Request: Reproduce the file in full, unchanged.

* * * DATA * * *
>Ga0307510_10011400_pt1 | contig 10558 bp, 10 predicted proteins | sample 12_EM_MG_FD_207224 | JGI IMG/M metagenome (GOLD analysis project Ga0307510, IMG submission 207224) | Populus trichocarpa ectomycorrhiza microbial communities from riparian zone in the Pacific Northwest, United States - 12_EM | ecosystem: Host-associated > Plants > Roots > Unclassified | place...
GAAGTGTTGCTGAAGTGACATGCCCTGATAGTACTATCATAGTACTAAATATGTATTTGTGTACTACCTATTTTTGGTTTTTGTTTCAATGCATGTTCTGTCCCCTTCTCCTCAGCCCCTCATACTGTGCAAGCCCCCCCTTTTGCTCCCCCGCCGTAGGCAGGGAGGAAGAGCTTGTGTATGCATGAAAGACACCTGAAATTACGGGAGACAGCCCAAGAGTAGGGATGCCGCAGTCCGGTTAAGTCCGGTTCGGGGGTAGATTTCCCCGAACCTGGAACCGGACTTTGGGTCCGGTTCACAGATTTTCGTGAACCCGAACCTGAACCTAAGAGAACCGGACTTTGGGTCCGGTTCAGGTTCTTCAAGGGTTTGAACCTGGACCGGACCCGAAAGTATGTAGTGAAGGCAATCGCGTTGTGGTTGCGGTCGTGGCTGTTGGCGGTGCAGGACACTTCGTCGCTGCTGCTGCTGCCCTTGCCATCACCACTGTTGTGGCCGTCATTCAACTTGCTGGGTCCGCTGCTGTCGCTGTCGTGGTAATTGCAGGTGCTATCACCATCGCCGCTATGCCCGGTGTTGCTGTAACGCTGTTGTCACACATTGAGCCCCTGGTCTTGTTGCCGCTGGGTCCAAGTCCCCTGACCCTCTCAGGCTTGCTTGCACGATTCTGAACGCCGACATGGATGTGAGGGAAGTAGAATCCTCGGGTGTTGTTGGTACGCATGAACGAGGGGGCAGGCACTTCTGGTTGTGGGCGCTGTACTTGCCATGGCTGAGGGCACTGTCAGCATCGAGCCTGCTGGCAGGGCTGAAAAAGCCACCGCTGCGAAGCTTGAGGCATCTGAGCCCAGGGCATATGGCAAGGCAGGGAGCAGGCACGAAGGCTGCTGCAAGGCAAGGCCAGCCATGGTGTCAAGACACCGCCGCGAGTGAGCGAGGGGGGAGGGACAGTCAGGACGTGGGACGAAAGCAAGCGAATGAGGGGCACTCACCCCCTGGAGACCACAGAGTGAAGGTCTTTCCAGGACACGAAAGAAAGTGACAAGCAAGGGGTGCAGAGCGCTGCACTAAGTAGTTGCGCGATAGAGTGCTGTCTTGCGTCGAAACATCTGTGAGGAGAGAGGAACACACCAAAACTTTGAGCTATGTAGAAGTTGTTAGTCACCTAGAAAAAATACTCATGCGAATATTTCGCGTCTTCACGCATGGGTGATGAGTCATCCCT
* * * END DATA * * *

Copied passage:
>Ga0307510_10011400_pt1 | contig 10558 bp, 10 predicted proteins | sample 12_EM_MG_FD_207224 | JGI IMG/M metagenome (GOLD analysis project Ga0307510, IMG submission 207224) | Populus trichocarpa ectomycorrhiza microbial communities from riparian zone in the Pacific Northwest, United States - 12_EM | ecosystem: Host-associated > Plants > Roots > Unclassified | place...
GAAGTGTTGCTGAAGTGACATGCCCTGATAGTACTATCATAGTACTAAATATGTATTTGTGTACTACCTATTTTTGGTTTTTGTTTCAATGCATGTTCTGTCCCCTTCTCCTCAGCCCCTCATACTGTGCAAGCCCCCCCTTTTGCTCCCCCGCCGTAGGCAGGGAGGAAGAGCTTGTGTATGCATGAAAGACACCTGAAATTACGGGAGACAGCCCAAGAGTAGGGATGCCGCAGTCCGGTTAAGTCCGGTTCGGGGGTAGATTTCCCCGAACCTGGAACCGGACTTTGGGTCCGGTTCACAGATTTTCGTGAACCCGAACCTGAACCTAAGAGAACCGGACTTTGGGTCCGGTTCAGGTTCTTCAAGGGTTTGAACCTGGACCGGACCCGAAAGTATGTAGTGAAGGCAATCGCGTTGTGGTTGCGGTCGTGGCTGTTGGCGGTGCAGGACACTTCGTCGCTGCTGCTGCTGCCCTTGCCATCACCACTGTTGTGGCCGTCATTCAACTTGCTGGGTCCGCTGCTGTCGCTGTCGTGGTAATTGCAGGTGCTATCACCATCGCCGCTATGCCCGGTGTTGCTGTAACGCTGTTGTCACACATTGAGCCCCTGGTCTTGTTGCCGCTGGGTCCAAGTCCCCTGACCCTCTCAGGCTTGCTTGCACGATTCTGAACGCCGACATGGATGTGAGGGAAGTAGAATCCTCGGGTGTTGTTGGTACGCATGAACGAGGGGGCAGGCACTTCTGGTTGTGGGCGCTGTACTTGCCATGGCTGAGGGCACTGTCAGCATCGAGCCTGCTGGCAGGGCTGAAAAAGCCACCGCTGCGAAGCTTGAGGCATCTGAGCCCAGGGCATATGGCAAGGCAGGGAGCAGGCACGAAGGCTGCTGCAAGGCAAGGCCAGCCATGGTGTCAAGACACCGCCGCGAGTGAGCGAGGGGGGAGGGACAGTCAGGACGTGGGACGAAAGCAAGCGAATGAGGGGCACTCACCCCCTGGAGACCACAGAGTGAAGGTCTTTCCAGGACACGAAAGAAAGTGACAAGCAAGGGGTGCAGAGCGCTGCACTAAGTAGTTGCGCGATAGAGTGCTGTCTTGCGTCGAAACATCTGTGAGGAGAGAGGAACACACCAAAACTTTGAGCTATGTAGAAGTTGTTAGTCACCTAGAAAAAATACTCATGCGAATATTTCGCGTCTTCACGCATGGGTGATGAGTCATCCCT